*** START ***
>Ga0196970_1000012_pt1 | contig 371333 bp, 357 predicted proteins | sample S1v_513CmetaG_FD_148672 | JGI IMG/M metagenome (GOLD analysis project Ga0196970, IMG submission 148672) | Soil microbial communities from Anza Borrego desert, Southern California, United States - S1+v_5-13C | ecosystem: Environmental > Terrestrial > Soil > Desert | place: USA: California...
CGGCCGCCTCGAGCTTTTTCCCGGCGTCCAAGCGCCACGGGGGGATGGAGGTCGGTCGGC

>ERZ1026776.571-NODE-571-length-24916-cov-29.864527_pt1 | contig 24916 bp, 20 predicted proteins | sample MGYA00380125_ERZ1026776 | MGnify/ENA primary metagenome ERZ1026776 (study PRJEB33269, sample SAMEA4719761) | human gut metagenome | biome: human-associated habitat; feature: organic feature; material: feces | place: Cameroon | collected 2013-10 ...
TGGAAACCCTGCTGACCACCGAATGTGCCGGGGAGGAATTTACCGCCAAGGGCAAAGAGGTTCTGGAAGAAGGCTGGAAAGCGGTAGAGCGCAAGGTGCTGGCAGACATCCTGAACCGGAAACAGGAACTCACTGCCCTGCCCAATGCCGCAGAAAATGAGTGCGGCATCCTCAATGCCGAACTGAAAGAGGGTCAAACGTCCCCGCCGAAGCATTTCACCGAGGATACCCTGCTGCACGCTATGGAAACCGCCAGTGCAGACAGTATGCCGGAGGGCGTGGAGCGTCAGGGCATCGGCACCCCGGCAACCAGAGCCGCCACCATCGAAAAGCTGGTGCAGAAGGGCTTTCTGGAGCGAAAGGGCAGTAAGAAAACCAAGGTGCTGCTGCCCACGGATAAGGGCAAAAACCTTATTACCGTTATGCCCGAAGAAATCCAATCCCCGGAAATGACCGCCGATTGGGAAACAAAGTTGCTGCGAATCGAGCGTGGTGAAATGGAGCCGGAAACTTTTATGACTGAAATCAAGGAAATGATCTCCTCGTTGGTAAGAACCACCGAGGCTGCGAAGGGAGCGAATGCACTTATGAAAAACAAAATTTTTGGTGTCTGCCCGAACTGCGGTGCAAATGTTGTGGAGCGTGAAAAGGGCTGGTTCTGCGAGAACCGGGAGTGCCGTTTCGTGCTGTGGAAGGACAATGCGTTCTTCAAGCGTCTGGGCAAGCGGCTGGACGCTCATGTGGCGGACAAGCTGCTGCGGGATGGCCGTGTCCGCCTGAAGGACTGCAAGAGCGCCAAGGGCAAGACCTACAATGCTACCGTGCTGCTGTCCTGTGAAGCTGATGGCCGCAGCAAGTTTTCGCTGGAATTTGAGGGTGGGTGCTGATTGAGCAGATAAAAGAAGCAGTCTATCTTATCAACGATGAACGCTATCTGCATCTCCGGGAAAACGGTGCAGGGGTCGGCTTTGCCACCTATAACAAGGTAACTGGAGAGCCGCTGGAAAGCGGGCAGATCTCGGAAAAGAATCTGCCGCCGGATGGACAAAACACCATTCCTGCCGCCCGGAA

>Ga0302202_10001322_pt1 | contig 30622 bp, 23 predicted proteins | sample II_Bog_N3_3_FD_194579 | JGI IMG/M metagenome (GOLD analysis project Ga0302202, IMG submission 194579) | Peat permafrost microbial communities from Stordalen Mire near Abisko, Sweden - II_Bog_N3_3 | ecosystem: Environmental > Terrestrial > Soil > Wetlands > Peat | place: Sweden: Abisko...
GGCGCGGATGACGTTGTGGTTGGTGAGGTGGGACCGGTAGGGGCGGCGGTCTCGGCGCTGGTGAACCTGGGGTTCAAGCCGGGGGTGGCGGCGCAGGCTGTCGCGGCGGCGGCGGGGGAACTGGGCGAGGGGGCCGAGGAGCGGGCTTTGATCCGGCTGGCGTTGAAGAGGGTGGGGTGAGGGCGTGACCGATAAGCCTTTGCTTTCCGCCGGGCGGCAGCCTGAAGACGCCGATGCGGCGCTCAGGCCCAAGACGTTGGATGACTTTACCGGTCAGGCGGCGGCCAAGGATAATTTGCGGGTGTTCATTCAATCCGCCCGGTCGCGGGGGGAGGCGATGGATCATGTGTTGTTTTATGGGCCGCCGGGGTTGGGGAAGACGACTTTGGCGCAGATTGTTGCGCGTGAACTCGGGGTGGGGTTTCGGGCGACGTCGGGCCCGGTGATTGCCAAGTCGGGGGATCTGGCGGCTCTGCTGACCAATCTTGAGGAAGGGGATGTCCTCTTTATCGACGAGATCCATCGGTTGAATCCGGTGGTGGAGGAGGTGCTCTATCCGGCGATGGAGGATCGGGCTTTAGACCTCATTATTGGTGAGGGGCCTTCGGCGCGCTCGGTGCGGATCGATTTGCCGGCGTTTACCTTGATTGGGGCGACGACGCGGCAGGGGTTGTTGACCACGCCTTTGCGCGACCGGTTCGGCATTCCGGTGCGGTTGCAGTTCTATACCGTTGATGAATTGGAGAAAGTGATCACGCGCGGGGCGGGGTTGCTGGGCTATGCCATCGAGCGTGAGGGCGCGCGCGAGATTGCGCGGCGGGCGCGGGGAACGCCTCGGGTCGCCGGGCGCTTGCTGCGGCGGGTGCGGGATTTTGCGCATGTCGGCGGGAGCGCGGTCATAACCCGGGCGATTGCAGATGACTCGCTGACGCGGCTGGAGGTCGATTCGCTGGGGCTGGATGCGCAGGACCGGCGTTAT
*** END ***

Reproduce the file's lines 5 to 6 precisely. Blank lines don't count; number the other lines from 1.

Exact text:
>Ga0302202_10001322_pt1 | contig 30622 bp, 23 predicted proteins | sample II_Bog_N3_3_FD_194579 | JGI IMG/M metagenome (GOLD analysis project Ga0302202, IMG submission 194579) | Peat permafrost microbial communities from Stordalen Mire near Abisko, Sweden - II_Bog_N3_3 | ecosystem: Environmental > Terrestrial > Soil > Wetlands > Peat | place: Sweden: Abisko...
GGCGCGGATGACGTTGTGGTTGGTGAGGTGGGACCGGTAGGGGCGGCGGTCTCGGCGCTGGTGAACCTGGGGTTCAAGCCGGGGGTGGCGGCGCAGGCTGTCGCGGCGGCGGCGGGGGAACTGGGCGAGGGGGCCGAGGAGCGGGCTTTGATCCGGCTGGCGTTGAAGAGGGTGGGGTGAGGGCGTGACCGATAAGCCTTTGCTTTCCGCCGGGCGGCAGCCTGAAGACGCCGATGCGGCGCTCAGGCCCAAGACGTTGGATGACTTTACCGGTCAGGCGGCGGCCAAGGATAATTTGCGGGTGTTCATTCAATCCGCCCGGTCGCGGGGGGAGGCGATGGATCATGTGTTGTTTTATGGGCCGCCGGGGTTGGGGAAGACGACTTTGGCGCAGATTGTTGCGCGTGAACTCGGGGTGGGGTTTCGGGCGACGTCGGGCCCGGTGATTGCCAAGTCGGGGGATCTGGCGGCTCTGCTGACCAATCTTGAGGAAGGGGATGTCCTCTTTATCGACGAGATCCATCGGTTGAATCCGGTGGTGGAGGAGGTGCTCTATCCGGCGATGGAGGATCGGGCTTTAGACCTCATTATTGGTGAGGGGCCTTCGGCGCGCTCGGTGCGGATCGATTTGCCGGCGTTTACCTTGATTGGGGCGACGACGCGGCAGGGGTTGTTGACCACGCCTTTGCGCGACCGGTTCGGCATTCCGGTGCGGTTGCAGTTCTATACCGTTGATGAATTGGAGAAAGTGATCACGCGCGGGGCGGGGTTGCTGGGCTATGCCATCGAGCGTGAGGGCGCGCGCGAGATTGCGCGGCGGGCGCGGGGAACGCCTCGGGTCGCCGGGCGCTTGCTGCGGCGGGTGCGGGATTTTGCGCATGTCGGCGGGAGCGCGGTCATAACCCGGGCGATTGCAGATGACTCGCTGACGCGGCTGGAGGTCGATTCGCTGGGGCTGGATGCGCAGGACCGGCGTTAT